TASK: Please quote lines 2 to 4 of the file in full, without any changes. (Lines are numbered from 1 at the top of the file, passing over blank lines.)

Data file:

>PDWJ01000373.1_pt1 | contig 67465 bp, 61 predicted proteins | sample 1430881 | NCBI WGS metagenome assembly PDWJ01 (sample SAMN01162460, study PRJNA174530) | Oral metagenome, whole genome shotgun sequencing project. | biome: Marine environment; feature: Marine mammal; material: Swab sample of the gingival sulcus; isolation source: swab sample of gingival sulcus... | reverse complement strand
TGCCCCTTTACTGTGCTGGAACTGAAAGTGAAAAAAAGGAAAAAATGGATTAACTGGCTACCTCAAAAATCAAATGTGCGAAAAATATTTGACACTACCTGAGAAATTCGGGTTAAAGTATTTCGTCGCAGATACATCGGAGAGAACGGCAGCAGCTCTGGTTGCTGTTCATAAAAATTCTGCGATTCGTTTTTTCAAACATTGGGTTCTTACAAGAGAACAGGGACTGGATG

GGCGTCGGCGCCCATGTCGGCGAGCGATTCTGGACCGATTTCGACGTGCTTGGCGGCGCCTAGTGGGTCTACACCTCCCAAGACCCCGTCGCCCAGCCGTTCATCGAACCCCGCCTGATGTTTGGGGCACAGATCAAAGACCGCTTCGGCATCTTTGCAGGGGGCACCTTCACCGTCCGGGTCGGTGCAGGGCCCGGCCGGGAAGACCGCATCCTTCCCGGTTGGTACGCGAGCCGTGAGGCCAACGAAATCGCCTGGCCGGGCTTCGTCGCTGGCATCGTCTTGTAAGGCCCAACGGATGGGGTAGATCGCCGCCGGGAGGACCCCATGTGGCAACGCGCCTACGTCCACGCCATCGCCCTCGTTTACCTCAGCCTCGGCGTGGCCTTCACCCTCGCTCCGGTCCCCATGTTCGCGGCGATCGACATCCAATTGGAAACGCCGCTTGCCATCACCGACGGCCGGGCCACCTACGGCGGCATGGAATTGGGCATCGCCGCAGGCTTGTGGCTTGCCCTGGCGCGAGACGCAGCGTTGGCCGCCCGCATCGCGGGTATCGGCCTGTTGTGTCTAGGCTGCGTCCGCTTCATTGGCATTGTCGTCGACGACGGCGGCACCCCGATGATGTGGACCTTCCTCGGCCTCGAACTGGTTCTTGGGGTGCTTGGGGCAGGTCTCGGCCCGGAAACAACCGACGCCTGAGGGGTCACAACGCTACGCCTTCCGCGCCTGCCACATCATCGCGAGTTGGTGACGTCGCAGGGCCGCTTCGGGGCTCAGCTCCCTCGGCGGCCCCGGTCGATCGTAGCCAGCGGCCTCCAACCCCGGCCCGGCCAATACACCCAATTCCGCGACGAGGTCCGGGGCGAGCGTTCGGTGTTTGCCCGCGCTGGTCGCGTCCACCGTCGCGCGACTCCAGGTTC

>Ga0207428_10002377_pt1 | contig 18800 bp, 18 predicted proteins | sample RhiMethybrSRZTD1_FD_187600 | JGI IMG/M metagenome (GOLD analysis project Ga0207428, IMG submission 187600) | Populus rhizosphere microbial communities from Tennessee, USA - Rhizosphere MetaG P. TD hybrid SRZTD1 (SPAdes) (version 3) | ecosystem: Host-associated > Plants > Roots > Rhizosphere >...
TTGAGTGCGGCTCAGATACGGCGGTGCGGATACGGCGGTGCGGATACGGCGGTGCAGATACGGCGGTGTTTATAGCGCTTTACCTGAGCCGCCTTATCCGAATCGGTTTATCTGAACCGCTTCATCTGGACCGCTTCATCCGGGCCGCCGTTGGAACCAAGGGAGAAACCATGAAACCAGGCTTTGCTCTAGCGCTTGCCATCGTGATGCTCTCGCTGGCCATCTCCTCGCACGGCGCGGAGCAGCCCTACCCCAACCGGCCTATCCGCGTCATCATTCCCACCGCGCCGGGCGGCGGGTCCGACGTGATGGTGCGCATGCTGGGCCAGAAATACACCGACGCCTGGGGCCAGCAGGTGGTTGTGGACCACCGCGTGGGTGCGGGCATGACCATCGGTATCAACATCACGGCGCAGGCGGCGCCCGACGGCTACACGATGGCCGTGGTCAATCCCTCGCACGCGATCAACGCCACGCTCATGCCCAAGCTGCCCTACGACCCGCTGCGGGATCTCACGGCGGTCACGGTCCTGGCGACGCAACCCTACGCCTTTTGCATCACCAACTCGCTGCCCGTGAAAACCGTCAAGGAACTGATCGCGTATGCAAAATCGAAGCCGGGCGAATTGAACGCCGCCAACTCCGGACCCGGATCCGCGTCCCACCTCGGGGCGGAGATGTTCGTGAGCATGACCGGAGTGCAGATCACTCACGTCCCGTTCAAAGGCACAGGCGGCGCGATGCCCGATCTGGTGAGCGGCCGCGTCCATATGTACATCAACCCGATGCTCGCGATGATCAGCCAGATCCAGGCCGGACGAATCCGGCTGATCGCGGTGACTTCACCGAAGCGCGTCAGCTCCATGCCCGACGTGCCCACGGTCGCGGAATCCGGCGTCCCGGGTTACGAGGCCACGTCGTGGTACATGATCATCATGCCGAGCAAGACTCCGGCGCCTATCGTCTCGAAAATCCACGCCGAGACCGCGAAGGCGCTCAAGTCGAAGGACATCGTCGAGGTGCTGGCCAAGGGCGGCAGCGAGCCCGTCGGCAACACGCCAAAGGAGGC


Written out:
TGCCCCTTTACTGTGCTGGAACTGAAAGTGAAAAAAAGGAAAAAATGGATTAACTGGCTACCTCAAAAATCAAATGTGCGAAAAATATTTGACACTACCTGAGAAATTCGGGTTAAAGTATTTCGTCGCAGATACATCGGAGAGAACGGCAGCAGCTCTGGTTGCTGTTCATAAAAATTCTGCGATTCGTTTTTTCAAACATTGGGTTCTTACAAGAGAACAGGGACTGGATG

GGCGTCGGCGCCCATGTCGGCGAGCGATTCTGGACCGATTTCGACGTGCTTGGCGGCGCCTAGTGGGTCTACACCTCCCAAGACCCCGTCGCCCAGCCGTTCATCGAACCCCGCCTGATGTTTGGGGCACAGATCAAAGACCGCTTCGGCATCTTTGCAGGGGGCACCTTCACCGTCCGGGTCGGTGCAGGGCCCGGCCGGGAAGACCGCATCCTTCCCGGTTGGTACGCGAGCCGTGAGGCCAACGAAATCGCCTGGCCGGGCTTCGTCGCTGGCATCGTCTTGTAAGGCCCAACGGATGGGGTAGATCGCCGCCGGGAGGACCCCATGTGGCAACGCGCCTACGTCCACGCCATCGCCCTCGTTTACCTCAGCCTCGGCGTGGCCTTCACCCTCGCTCCGGTCCCCATGTTCGCGGCGATCGACATCCAATTGGAAACGCCGCTTGCCATCACCGACGGCCGGGCCACCTACGGCGGCATGGAATTGGGCATCGCCGCAGGCTTGTGGCTTGCCCTGGCGCGAGACGCAGCGTTGGCCGCCCGCATCGCGGGTATCGGCCTGTTGTGTCTAGGCTGCGTCCGCTTCATTGGCATTGTCGTCGACGACGGCGGCACCCCGATGATGTGGACCTTCCTCGGCCTCGAACTGGTTCTTGGGGTGCTTGGGGCAGGTCTCGGCCCGGAAACAACCGACGCCTGAGGGGTCACAACGCTACGCCTTCCGCGCCTGCCACATCATCGCGAGTTGGTGACGTCGCAGGGCCGCTTCGGGGCTCAGCTCCCTCGGCGGCCCCGGTCGATCGTAGCCAGCGGCCTCCAACCCCGGCCCGGCCAATACACCCAATTCCGCGACGAGGTCCGGGGCGAGCGTTCGGTGTTTGCCCGCGCTGGTCGCGTCCACCGTCGCGCGACTCCAGGTTC

>Ga0207428_10002377_pt1 | contig 18800 bp, 18 predicted proteins | sample RhiMethybrSRZTD1_FD_187600 | JGI IMG/M metagenome (GOLD analysis project Ga0207428, IMG submission 187600) | Populus rhizosphere microbial communities from Tennessee, USA - Rhizosphere MetaG P. TD hybrid SRZTD1 (SPAdes) (version 3) | ecosystem: Host-associated > Plants > Roots > Rhizosphere >...